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I recently made the mistake of purchasing a combo temp and pressure sensor that I was going to use to replace my adapter on adapter setup with individual sensors that I currently have.
The issue with this specific sensor is that for a temp range of -40-500(f) the resistance change was 84-197. If you know anything about temp. sensors you will realize this is way too low and provides a very poor resolution; 0.4v with 1kΩ pull-up or 0.9v with 100Ω pull-up. With this small of a voltage range, and 540(f) of total temp range, any sort of noise is bound to give us errors. With 100Ω pull-up we run the risk of running enough current to heat the sensor a bit and cause false readings.
My Link FuryX only allows calibration tables with Volts, however Holley EFI systems do allow resistance to be input on certain temp. inputs (Haltech as well I believe). My understanding is that the Holley EFI would still be reading the voltage though, and just has a resistance table as an ease-of-use.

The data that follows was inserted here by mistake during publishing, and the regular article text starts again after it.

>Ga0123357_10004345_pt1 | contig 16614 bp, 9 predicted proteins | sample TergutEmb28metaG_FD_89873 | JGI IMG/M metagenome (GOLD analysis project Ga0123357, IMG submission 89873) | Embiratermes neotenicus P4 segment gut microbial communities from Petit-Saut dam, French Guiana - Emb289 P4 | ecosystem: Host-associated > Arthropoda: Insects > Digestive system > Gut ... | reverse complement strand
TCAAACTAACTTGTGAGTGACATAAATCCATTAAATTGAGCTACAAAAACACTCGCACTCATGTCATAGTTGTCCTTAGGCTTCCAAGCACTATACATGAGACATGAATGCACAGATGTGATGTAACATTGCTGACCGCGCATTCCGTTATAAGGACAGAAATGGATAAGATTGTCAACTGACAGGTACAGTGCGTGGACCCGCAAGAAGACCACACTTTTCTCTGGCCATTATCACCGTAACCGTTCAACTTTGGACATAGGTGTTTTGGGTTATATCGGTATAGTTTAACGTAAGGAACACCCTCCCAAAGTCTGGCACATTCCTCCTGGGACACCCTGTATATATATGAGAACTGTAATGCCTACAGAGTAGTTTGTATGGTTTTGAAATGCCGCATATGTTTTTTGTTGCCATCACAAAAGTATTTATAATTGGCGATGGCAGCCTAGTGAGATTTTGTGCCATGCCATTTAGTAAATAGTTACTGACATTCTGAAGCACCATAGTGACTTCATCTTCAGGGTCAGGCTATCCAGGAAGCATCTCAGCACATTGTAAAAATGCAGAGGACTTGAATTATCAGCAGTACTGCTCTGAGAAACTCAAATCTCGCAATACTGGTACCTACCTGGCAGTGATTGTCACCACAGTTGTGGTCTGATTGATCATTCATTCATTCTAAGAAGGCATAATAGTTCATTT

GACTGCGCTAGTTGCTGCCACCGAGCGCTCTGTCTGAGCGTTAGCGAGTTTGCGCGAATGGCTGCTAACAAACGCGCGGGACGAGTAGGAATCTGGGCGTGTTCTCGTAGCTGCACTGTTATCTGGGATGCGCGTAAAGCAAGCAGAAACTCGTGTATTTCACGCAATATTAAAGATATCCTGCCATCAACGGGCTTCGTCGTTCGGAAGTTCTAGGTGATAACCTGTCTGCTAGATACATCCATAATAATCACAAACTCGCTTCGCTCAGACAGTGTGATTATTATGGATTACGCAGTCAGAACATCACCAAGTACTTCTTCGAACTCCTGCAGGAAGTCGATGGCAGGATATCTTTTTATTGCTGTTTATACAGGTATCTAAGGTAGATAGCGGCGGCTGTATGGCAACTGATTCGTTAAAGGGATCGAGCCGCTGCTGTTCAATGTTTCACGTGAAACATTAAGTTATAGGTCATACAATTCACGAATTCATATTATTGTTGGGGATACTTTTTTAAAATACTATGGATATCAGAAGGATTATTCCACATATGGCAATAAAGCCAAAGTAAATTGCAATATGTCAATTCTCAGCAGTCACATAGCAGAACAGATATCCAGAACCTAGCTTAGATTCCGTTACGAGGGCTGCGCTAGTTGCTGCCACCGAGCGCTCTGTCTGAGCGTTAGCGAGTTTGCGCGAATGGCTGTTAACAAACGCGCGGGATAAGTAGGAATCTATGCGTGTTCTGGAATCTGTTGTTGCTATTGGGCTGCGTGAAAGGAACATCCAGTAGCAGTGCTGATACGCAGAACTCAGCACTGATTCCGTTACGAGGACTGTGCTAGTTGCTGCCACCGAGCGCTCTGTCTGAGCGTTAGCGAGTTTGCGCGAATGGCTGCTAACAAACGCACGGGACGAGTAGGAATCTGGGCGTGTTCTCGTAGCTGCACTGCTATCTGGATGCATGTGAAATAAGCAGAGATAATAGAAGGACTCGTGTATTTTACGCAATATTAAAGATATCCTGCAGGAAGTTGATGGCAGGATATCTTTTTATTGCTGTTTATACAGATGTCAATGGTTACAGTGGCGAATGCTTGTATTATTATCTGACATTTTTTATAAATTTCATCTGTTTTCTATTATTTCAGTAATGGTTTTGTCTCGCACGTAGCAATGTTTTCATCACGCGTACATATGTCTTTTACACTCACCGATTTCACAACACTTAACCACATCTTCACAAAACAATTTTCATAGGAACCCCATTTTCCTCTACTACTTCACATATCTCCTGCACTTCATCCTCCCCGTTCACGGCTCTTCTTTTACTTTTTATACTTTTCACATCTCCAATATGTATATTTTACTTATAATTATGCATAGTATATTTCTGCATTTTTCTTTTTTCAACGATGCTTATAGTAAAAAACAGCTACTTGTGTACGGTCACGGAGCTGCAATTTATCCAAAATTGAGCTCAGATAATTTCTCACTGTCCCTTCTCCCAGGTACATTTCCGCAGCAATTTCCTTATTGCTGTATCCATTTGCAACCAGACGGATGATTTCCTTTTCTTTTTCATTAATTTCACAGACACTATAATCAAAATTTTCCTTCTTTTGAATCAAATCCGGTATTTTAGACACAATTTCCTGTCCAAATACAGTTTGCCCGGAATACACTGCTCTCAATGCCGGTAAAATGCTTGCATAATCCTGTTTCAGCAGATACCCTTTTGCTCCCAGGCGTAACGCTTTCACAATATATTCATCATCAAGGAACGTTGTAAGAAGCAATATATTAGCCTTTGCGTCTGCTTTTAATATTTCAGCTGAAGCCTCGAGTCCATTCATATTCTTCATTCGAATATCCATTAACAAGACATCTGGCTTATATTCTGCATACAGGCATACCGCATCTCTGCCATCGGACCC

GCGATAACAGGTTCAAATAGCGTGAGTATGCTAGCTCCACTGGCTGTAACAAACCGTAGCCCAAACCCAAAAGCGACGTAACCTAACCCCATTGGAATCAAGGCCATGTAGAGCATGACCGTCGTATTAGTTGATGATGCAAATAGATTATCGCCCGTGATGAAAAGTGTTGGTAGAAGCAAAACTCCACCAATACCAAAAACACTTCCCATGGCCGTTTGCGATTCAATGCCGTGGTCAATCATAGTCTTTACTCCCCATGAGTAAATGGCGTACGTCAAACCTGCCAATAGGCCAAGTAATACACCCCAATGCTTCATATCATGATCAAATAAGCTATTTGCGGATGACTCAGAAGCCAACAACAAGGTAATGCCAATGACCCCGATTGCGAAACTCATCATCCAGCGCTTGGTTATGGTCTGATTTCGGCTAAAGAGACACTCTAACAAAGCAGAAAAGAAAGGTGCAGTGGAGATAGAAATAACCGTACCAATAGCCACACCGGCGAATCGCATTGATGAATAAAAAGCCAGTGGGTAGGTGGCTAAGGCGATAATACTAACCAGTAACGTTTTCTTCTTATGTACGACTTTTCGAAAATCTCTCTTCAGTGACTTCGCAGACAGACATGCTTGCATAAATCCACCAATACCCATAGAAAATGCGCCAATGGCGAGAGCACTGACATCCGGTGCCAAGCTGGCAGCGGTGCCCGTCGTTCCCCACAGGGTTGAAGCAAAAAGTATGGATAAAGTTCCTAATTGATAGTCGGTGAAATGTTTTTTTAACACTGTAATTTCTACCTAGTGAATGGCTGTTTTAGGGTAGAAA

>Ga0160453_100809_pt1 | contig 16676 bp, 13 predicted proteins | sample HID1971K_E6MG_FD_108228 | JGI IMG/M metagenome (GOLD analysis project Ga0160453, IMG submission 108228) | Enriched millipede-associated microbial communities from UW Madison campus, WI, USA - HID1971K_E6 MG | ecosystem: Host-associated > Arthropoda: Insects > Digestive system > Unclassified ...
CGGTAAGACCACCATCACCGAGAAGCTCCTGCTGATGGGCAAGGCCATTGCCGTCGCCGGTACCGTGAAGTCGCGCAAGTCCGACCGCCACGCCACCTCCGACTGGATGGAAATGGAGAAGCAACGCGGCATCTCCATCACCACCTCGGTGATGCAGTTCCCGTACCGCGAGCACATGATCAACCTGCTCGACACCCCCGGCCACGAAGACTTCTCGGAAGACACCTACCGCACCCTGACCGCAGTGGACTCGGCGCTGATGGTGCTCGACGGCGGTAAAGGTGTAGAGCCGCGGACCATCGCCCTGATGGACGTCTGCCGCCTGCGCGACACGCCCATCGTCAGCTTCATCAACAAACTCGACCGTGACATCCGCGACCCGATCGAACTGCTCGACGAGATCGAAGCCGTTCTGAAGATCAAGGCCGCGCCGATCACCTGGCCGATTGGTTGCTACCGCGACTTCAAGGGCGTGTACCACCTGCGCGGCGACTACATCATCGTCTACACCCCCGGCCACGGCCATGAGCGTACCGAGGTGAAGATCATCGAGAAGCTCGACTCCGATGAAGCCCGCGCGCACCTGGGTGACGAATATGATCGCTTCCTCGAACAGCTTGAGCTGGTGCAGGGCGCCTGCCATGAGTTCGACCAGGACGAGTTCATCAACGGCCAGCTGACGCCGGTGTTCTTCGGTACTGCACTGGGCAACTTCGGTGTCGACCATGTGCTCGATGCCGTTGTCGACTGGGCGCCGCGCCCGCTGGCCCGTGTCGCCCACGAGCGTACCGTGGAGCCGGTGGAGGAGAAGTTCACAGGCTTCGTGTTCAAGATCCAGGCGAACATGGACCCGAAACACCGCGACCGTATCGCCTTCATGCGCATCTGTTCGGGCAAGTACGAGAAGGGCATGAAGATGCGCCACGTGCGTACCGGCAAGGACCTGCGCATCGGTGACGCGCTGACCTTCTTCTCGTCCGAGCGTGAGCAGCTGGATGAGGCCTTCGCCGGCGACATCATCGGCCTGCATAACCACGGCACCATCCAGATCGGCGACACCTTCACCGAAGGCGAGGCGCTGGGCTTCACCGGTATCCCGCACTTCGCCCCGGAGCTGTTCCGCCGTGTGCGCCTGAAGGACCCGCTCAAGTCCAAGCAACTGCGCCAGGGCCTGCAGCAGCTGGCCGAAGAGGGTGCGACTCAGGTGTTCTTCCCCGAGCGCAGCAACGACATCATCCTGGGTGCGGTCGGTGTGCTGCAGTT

This low resistance sensor has reportedly been used successfully with the Holley EFI, and was made for use with it. Does the Holley have some different internals that allow it to accurately read this sensor? Is it actually as bad as I think it is?
Either way I won't be using it, and make sure to double check the calibration tables make sense before ordering your sensors.
Some data acquisition systems (like AIM logger), have the ability to "scale" the input. So they can handle a 0-50mV, 0-0.5V or 0-5V signals all with the same 12-bit resolution. The system determines how to do this based on the voltage range of the sensor calibration.
I found this out doing strain gage calibrations with only a few tenths of a volt, and the data would flat-line above the 500mV level.
I would suspect the Holley has something similar.
Thanks David for the input. I still would hate to have such a small voltage range. I think noise could definitely cause some issue